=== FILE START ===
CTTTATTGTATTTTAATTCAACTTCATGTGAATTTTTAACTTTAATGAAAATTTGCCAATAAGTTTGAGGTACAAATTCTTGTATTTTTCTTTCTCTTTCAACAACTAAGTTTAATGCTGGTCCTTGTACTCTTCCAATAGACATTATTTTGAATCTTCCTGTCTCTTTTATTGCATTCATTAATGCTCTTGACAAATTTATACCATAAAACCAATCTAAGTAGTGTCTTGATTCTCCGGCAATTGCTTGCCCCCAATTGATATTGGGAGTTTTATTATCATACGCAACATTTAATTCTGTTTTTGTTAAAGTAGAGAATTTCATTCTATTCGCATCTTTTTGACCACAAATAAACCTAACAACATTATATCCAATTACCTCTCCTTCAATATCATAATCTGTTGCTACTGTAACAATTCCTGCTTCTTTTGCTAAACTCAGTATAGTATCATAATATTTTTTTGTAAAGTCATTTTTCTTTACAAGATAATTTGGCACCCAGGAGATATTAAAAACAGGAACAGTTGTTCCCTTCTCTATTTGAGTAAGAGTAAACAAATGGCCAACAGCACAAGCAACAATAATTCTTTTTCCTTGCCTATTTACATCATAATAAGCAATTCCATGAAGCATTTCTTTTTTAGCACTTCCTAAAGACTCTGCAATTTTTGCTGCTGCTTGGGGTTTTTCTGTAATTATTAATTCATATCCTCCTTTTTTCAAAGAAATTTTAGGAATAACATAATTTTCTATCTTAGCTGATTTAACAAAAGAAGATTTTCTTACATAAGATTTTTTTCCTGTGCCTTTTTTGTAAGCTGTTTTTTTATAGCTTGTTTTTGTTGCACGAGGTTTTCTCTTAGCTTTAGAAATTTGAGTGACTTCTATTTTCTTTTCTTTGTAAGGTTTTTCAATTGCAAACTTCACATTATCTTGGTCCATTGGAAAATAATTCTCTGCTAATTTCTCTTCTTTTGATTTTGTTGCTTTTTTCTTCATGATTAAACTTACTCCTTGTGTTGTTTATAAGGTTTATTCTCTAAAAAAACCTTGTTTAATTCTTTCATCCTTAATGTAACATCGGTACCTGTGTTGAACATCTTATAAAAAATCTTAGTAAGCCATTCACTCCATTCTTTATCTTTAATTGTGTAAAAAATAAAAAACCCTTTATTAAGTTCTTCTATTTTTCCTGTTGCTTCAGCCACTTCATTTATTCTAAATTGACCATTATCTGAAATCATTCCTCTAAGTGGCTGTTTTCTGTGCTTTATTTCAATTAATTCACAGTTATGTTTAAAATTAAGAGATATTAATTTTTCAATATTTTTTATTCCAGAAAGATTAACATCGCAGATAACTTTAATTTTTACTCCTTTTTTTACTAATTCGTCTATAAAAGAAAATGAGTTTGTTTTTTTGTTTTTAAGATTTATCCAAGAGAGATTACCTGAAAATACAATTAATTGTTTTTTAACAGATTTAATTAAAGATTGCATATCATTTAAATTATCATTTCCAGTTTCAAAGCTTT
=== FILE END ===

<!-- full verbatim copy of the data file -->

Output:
CTTTATTGTATTTTAATTCAACTTCATGTGAATTTTTAACTTTAATGAAAATTTGCCAATAAGTTTGAGGTACAAATTCTTGTATTTTTCTTTCTCTTTCAACAACTAAGTTTAATGCTGGTCCTTGTACTCTTCCAATAGACATTATTTTGAATCTTCCTGTCTCTTTTATTGCATTCATTAATGCTCTTGACAAATTTATACCATAAAACCAATCTAAGTAGTGTCTTGATTCTCCGGCAATTGCTTGCCCCCAATTGATATTGGGAGTTTTATTATCATACGCAACATTTAATTCTGTTTTTGTTAAAGTAGAGAATTTCATTCTATTCGCATCTTTTTGACCACAAATAAACCTAACAACATTATATCCAATTACCTCTCCTTCAATATCATAATCTGTTGCTACTGTAACAATTCCTGCTTCTTTTGCTAAACTCAGTATAGTATCATAATATTTTTTTGTAAAGTCATTTTTCTTTACAAGATAATTTGGCACCCAGGAGATATTAAAAACAGGAACAGTTGTTCCCTTCTCTATTTGAGTAAGAGTAAACAAATGGCCAACAGCACAAGCAACAATAATTCTTTTTCCTTGCCTATTTACATCATAATAAGCAATTCCATGAAGCATTTCTTTTTTAGCACTTCCTAAAGACTCTGCAATTTTTGCTGCTGCTTGGGGTTTTTCTGTAATTATTAATTCATATCCTCCTTTTTTCAAAGAAATTTTAGGAATAACATAATTTTCTATCTTAGCTGATTTAACAAAAGAAGATTTTCTTACATAAGATTTTTTTCCTGTGCCTTTTTTGTAAGCTGTTTTTTTATAGCTTGTTTTTGTTGCACGAGGTTTTCTCTTAGCTTTAGAAATTTGAGTGACTTCTATTTTCTTTTCTTTGTAAGGTTTTTCAATTGCAAACTTCACATTATCTTGGTCCATTGGAAAATAATTCTCTGCTAATTTCTCTTCTTTTGATTTTGTTGCTTTTTTCTTCATGATTAAACTTACTCCTTGTGTTGTTTATAAGGTTTATTCTCTAAAAAAACCTTGTTTAATTCTTTCATCCTTAATGTAACATCGGTACCTGTGTTGAACATCTTATAAAAAATCTTAGTAAGCCATTCACTCCATTCTTTATCTTTAATTGTGTAAAAAATAAAAAACCCTTTATTAAGTTCTTCTATTTTTCCTGTTGCTTCAGCCACTTCATTTATTCTAAATTGACCATTATCTGAAATCATTCCTCTAAGTGGCTGTTTTCTGTGCTTTATTTCAATTAATTCACAGTTATGTTTAAAATTAAGAGATATTAATTTTTCAATATTTTTTATTCCAGAAAGATTAACATCGCAGATAACTTTAATTTTTACTCCTTTTTTTACTAATTCGTCTATAAAAGAAAATGAGTTTGTTTTTTTGTTTTTAAGATTTATCCAAGAGAGATTACCTGAAAATACAATTAATTGTTTTTTAACAGATTTAATTAAAGATTGCATATCATTTAAATTATCATTTCCAGTTTCAAAGCTTT